Muskies are drawn there by both food and water, which warms quickly in the slow-moving pool directly below the dam. Every tailwater pool from Petenwell to Lake Wisconsin holds potential for hooking up with a mongo toother the first Saturday in May, but the population of quality fish per surface-acre is off the charts at Petenwell.
Throw Bull Dawgs, Boobie Trap bucktails or 6-inch Grandmas with a "throwback" bait like a big tube jig ready to go. Ten fish in a day? It can happen!
Eagle River - Muskies
Guide George Langley says more muskies are hooked by folks who are not fishing for muskies than by those who actually are fishing for them. Of course, panfish or even heavy bass gear usually won't deter a big Esox bent on gaining freedom.
This veteran guide likes to throw smaller bucktails and topwater baits early in the season on this chain of natural Northcountry lakes, focusing on narrows between lakes, boat docks and similar structures.
Many lakes in this natural chain have at least one weedbed near entry and exit points. These are muskie magnets, especially that greenery that tops out 12 to 18 inches below the surface.
Menominee River - Smallmouths
Target rocks and fallen trees in the first half-mile below White Rapids and Chalk Hills dams with No. 4 Mepps Black Fury spinners and clear Heddon Tiny Torpedos on this Michigan-Wisconsin boundary river.
Weedbeds downstream in more flowage-oriented habitat aren't classic smallie habitat, but somebody forgot to tell the fish on this deeply stained river system. Conventional wisdom does not apply to active feeding times either. You may find the best action at noon on a very sunny day.
The Menominee is a series of cookie-cutter pools punctuated by power dams with swift water below dams and flowage habitat above them. There is no better place in Wisconsin for primitive camping and a canoe/kayak fishing adventure.
Big rocks in midstream often attract muskies, especially below the White Rapids dam.
Mississippi River - Smallmouths
Old Man River typically runs at low pool levels by late summer, exposing rocky wing dams and closing dams on and along the main river channel. Smallmouth bass are drawn by plentiful baitfish, crawfish and other prey.
Crankbaits, topwater lures, spinnerbaits, and plastics like the Senko will all catch fish, with 20-inch trophies always a possibility. Bluegill, crawfish and shad pattern baits are most productive.
These structures also attract big northern pike and white bass, with incredible action on actively feeding white bass at dawn and dusk.
Smallmouths are drawn to backwater and running slough areas with considerable current. The upstream edge of a point where a backwater splits into two channels can be spectacular, especially if there are crawfish holes just above the waterline.
Mississippi River - Flathead Catfish
These carnivorous catfish congregate along main channel edges and in deep backwater holes in early September where they feed heavily in preparation for winter.
Bluegills, frogs and chunks from mooneye -- an oily baitfish -- are effective baits for these predators, which can grow to more than 50 pounds.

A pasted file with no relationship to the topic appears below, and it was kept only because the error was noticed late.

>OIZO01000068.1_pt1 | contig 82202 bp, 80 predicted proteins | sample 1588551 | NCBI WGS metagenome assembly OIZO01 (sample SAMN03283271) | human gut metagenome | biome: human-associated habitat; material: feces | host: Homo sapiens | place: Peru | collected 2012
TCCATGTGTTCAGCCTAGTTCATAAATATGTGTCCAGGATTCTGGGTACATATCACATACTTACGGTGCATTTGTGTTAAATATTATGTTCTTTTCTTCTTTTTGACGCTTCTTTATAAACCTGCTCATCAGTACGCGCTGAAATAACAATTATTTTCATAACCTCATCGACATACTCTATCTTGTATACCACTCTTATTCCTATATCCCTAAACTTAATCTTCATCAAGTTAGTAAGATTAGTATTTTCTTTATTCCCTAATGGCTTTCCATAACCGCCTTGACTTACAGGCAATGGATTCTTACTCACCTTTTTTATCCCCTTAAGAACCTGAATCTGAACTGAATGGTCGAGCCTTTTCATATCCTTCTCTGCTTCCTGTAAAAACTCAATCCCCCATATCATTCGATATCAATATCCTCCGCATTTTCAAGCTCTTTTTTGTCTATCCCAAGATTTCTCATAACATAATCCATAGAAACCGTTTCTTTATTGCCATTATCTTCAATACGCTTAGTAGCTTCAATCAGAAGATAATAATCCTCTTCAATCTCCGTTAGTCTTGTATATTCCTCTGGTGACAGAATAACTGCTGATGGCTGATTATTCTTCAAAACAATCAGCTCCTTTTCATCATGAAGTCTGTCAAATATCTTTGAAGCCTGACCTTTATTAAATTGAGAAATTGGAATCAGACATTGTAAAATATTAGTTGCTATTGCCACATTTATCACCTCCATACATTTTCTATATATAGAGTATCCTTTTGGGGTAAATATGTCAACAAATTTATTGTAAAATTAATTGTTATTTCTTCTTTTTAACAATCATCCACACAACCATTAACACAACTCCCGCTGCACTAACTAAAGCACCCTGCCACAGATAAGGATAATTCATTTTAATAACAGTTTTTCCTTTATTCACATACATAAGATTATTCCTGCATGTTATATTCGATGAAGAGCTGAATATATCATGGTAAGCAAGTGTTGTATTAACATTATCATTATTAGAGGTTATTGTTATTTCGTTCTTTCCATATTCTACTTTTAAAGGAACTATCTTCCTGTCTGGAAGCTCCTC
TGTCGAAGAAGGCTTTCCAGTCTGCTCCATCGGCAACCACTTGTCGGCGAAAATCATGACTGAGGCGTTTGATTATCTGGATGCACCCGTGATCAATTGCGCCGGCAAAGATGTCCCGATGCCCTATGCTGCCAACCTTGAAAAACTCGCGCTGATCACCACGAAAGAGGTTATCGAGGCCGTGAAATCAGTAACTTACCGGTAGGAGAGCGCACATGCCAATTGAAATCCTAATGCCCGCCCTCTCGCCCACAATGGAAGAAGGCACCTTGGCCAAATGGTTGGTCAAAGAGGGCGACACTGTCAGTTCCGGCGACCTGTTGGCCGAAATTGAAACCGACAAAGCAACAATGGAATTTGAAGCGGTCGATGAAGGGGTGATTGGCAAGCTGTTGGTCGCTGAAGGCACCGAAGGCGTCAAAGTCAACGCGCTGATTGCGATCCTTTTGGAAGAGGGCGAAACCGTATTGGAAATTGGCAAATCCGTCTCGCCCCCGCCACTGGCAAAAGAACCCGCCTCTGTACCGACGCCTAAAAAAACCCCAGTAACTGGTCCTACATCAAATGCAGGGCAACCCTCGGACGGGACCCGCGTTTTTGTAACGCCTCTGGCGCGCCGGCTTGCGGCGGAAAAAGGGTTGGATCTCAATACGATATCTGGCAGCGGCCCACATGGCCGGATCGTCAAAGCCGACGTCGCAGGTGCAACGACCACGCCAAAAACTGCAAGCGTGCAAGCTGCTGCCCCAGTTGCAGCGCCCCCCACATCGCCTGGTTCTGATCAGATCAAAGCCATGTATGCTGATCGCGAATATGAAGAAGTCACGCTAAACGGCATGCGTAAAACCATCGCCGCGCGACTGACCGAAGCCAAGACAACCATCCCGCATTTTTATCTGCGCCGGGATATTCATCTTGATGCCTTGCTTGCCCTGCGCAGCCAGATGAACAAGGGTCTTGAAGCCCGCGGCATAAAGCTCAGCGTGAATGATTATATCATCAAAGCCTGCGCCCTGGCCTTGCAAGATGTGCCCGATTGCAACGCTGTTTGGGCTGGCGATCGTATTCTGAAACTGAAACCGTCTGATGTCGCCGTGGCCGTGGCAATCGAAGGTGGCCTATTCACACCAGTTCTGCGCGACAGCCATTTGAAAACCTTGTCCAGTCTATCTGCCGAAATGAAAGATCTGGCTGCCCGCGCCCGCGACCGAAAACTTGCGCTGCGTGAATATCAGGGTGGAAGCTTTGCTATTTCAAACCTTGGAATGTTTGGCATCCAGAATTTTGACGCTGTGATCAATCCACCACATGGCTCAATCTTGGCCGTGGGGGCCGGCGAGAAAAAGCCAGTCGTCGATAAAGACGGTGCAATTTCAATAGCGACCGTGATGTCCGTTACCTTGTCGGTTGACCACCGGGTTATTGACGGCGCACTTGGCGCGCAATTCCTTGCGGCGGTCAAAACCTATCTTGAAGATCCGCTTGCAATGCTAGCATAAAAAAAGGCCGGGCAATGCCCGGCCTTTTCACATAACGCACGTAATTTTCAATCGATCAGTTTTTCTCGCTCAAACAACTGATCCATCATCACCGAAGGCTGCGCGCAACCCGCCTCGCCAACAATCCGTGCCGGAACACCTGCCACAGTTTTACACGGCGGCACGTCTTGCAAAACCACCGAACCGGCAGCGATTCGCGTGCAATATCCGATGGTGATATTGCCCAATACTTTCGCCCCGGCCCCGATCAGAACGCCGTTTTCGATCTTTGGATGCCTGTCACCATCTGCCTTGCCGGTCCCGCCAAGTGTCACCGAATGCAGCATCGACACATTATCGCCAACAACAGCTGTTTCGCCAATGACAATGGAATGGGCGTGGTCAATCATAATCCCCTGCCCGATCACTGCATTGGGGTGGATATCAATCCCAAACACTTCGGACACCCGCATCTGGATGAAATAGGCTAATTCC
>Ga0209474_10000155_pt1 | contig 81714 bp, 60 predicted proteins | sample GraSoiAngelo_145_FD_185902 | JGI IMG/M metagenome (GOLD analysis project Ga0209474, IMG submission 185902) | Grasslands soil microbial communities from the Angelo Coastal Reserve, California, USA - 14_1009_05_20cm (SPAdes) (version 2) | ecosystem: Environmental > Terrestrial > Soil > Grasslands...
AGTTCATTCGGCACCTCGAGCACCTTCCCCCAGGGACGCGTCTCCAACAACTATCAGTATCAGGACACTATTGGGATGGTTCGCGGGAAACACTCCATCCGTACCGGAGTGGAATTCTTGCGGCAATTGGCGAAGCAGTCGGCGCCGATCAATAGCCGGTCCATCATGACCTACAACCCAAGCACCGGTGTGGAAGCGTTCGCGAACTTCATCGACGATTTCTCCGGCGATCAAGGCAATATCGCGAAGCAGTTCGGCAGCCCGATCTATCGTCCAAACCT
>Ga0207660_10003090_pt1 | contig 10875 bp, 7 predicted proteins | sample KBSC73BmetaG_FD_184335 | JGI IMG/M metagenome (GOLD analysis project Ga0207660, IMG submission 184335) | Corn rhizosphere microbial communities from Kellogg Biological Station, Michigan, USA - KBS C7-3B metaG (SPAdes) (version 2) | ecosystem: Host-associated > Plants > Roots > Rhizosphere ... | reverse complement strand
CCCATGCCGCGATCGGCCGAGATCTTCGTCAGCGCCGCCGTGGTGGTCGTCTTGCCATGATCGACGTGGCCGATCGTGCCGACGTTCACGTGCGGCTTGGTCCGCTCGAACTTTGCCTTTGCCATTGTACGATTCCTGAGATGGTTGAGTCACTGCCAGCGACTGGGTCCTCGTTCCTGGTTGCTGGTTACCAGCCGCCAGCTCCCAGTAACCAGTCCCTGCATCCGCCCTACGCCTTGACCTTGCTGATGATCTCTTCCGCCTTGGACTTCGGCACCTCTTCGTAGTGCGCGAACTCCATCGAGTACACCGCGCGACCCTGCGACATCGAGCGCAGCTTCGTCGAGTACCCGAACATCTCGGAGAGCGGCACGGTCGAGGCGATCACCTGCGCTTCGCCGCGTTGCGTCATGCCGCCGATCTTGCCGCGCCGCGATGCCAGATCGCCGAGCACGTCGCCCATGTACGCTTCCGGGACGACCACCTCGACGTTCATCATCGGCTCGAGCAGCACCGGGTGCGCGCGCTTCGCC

READ: How To Rig For Your Summer Cats
Anchoring up above the upstream edge of a deeper hole is a tradition
al method for tangling with big whiskerfish here.
Vertical jigging in a controlled drift downstream is a great way to hook up with a big cat.
Baitfishing tackle that includes a bait-clicker feature on the reel, and an electric trolling motor to enable a vertical presentation are valuable tools. Set the hook hard — twice! You know it's a good one when the reciprocal pull is harder than the hookset!
Pewaukee - Muskies
Once leaves begin to turn from green to gold, many anglers who have been flailing this state's waters to a froth focus on those who wear the Green and Gold at Lambeau Field. Muskies don't strap on the feedbag in Wisconsin until the second major cold front of fall, about the middle of October.
This southeastern Wisconsin lake may not have the pristine beauty of the Northwoods but it remains one of the best spots to get your string stretched by a trophy muskie in the Land of Cheese.
Many who fish there employ the traditional autumn philosophy of throwing big wood and dragging meat. You can throw a smaller Suick Nightwalker all night long on this Waukesha County lake.
If you find one out there that used to be black and looks like a refugee from a pliers testing demonstration, please return it to me in care of this magazine.
Big Round Lake - Muskies
Electronics play a major role in finding fish when this aptly named Northcountry lake is almost ready to freeze. Cruise along the second depth contour out from shore looking for schools of suspended baitfish.
Plug several baitfish waypoints into your GPS and return, using the trolling motor for a stealthy approach on this clear Hayward area lake. Stay out a long cast from shore and throw large black or natural-colored jerkbaits while dragging the biggest sucker you can find behind the boat on a quick-strike rig.
If you see a big fish but she isn't ready to eat, come back and try again an hour later. And again an hour after that if necessary, tweaking your presentation with a different lure.
Mississippi River - Panfish
Backwaters with little current hold panfish all winter long. Action starts this month in shallow sheltered waters, which may be less than waist deep. Poke multiple holes and then try a Lil Cecil or Bro Bug with plastic on a 48-inch pole with a sensitive spring bobber at the tip.
Gold, pink, orange and Kelly green usually are the most productive jig colors, with black or red very effective when it comes to plastic tails.
Big panfish in water this shallow are wary. Don't be surprised to find slab crappies just an inch under 2 inches of ice. Stealth is the key. Snow cover is good, but new ice under snow may not be as thick as adjacent clear ice with no snow cover.
Productive backwaters quickly attract crowds. Stay as far away as possible and don't scream "fish on" every time you hook up.